Lines 10–12 select specific fields from the records in the master_name table to build the selection drop-down options in the form. For this step, you need only the name and ID of the person whose record you want to select. Line 16 tests for results of the query; if the query has no results, you cannot build a form. If this were the case, the value of $display_block would be filled with an error message and the script would end, printing the resulting HTML to the screen.

However, assume that you have a few records in the master_name table. In this case, you have to extract the information from the query results to be able to build the form. This is done in lines 28–33, with form elements written to the $display_block string both above and below it.

This listing stops at line 42, but you’ll soon see lines 43 through the end of the script. If you were to close up the if statement and the PHP block and print the value of $display_block to the screen at this point, you would see a form something like that shown in Figure 20.4 (with different entries, depending on what is in your database, of course).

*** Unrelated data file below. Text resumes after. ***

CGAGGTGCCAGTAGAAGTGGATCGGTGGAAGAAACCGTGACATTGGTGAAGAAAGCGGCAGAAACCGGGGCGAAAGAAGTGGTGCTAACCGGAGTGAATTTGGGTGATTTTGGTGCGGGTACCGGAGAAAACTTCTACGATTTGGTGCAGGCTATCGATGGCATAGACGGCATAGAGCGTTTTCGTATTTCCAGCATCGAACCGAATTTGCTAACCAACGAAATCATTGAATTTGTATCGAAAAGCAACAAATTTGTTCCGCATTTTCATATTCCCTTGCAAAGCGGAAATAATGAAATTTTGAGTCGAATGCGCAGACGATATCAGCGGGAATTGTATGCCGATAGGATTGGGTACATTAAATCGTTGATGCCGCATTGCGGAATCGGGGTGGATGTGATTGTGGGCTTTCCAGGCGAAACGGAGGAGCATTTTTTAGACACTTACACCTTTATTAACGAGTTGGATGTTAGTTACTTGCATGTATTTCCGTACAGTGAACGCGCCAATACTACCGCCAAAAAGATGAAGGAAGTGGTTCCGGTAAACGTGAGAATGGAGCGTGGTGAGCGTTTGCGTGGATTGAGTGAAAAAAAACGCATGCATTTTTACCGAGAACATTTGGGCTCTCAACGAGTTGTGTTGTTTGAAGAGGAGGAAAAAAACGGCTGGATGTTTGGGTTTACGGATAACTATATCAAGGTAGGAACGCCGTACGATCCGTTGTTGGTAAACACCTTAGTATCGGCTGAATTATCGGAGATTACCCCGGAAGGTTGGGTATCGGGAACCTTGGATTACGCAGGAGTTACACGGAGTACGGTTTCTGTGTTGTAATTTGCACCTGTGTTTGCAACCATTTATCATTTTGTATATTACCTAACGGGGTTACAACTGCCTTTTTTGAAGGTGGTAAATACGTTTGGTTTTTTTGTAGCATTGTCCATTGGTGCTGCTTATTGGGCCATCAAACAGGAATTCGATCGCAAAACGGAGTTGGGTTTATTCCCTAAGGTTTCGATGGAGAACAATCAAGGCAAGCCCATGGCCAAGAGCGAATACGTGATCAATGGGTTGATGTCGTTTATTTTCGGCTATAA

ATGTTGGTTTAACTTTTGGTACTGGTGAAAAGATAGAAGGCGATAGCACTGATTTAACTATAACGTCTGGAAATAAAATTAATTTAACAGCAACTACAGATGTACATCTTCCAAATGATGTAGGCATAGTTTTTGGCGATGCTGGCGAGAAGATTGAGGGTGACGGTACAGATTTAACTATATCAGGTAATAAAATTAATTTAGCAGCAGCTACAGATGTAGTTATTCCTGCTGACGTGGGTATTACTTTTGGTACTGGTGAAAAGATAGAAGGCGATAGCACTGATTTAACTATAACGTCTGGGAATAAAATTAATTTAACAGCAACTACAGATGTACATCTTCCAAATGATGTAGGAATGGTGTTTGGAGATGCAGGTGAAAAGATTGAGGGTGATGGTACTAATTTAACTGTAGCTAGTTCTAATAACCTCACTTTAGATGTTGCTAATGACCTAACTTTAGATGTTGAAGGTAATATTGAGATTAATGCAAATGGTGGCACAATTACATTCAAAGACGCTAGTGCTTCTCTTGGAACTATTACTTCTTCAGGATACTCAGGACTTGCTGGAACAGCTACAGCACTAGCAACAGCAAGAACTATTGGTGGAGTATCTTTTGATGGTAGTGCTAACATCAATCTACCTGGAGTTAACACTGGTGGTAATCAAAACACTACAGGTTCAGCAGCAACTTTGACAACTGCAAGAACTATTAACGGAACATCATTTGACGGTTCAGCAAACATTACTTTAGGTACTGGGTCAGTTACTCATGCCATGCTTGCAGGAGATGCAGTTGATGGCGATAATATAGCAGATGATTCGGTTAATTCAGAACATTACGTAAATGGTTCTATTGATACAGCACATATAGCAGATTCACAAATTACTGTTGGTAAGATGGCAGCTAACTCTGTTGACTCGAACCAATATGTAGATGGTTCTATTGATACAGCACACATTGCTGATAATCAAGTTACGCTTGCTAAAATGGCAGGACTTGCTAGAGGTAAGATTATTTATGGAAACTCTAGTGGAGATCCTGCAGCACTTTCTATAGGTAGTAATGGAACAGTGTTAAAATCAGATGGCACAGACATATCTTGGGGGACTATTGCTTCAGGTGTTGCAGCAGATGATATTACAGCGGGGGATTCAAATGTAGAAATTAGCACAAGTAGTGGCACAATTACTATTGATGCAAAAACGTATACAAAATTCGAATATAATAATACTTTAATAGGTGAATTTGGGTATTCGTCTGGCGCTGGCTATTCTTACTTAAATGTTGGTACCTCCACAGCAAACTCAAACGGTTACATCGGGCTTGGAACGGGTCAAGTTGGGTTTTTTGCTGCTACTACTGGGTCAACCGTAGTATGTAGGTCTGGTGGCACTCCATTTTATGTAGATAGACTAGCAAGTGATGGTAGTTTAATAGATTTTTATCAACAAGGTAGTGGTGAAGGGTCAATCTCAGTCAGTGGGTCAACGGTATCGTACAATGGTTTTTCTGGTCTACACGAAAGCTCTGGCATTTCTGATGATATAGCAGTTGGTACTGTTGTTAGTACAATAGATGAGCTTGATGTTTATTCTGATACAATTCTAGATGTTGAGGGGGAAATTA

Figure 20.4 The record-selection form.

However, you must finish the selentry.php script in order for it to be useful, so continue Listing 20.4 at line 43, which begins the else portion of the if...else statement.

Listing 20.4 (continued)

43: } else if ($_POST) {
44: //check for required fields
45: if ($_POST['sel_id'] == "") {
46: header("Location: selentry.php");
47: exit;
48: }
50: //create safe version of ID
51: $safe_id = mysqli_real_escape_string($mysqli, $_POST['sel_id']);52:
53: //get master_info
54: $get_master_sql = "SELECT concat_ws(' ',f_name,l_name) as display_name
55: FROM master_name WHERE id = '".$safe_id."'";
56: $get_master_res = mysqli_query($mysqli, $get_master_sql)
57: or die(mysqli_error($mysqli));
59: while ($name_info = mysqli_fetch_array($get_master_res)) {
60: $display_name = stripslashes($name_info['display_name']);
61: }
63: $display_block = "<h1>Showing Record for ".$display_name."</h1>";
65: //free result